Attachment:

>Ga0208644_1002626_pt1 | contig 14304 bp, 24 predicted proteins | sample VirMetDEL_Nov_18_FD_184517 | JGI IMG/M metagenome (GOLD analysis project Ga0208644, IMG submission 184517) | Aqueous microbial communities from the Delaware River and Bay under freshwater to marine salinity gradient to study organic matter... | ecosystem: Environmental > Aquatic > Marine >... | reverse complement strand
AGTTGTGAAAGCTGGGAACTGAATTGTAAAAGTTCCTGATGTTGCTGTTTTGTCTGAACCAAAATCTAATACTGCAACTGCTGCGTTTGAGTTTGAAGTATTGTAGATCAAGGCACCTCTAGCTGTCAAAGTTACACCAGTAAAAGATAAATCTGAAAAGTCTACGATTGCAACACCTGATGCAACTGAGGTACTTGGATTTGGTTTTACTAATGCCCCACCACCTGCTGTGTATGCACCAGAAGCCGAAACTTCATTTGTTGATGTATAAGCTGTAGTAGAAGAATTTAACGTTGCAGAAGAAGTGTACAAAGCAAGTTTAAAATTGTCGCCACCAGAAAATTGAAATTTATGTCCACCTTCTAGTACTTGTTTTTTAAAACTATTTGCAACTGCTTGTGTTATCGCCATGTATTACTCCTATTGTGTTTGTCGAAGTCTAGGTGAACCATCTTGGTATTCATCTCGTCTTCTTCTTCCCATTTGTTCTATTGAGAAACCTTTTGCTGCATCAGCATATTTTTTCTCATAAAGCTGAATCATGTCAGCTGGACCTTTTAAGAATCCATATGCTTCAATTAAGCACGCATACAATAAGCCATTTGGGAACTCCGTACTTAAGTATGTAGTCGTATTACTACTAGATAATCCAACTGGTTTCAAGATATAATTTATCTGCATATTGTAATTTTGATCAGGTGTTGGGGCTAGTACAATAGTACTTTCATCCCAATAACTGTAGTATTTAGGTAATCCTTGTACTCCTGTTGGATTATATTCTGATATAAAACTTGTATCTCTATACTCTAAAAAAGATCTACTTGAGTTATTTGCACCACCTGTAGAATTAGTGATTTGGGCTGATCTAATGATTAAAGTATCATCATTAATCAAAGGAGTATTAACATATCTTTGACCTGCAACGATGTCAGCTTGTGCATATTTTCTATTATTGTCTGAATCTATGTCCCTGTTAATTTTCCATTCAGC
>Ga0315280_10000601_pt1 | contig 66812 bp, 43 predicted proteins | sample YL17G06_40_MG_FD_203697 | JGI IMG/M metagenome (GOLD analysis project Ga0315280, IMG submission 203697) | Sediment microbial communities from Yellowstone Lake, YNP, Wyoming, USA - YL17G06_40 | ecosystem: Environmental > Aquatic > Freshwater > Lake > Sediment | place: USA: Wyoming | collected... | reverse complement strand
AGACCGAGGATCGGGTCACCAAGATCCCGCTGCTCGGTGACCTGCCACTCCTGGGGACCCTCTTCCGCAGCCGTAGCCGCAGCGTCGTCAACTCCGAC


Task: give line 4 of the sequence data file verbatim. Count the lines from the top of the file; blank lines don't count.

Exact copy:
AGACCGAGGATCGGGTCACCAAGATCCCGCTGCTCGGTGACCTGCCACTCCTGGGGACCCTCTTCCGCAGCCGTAGCCGCAGCGTCGTCAACTCCGAC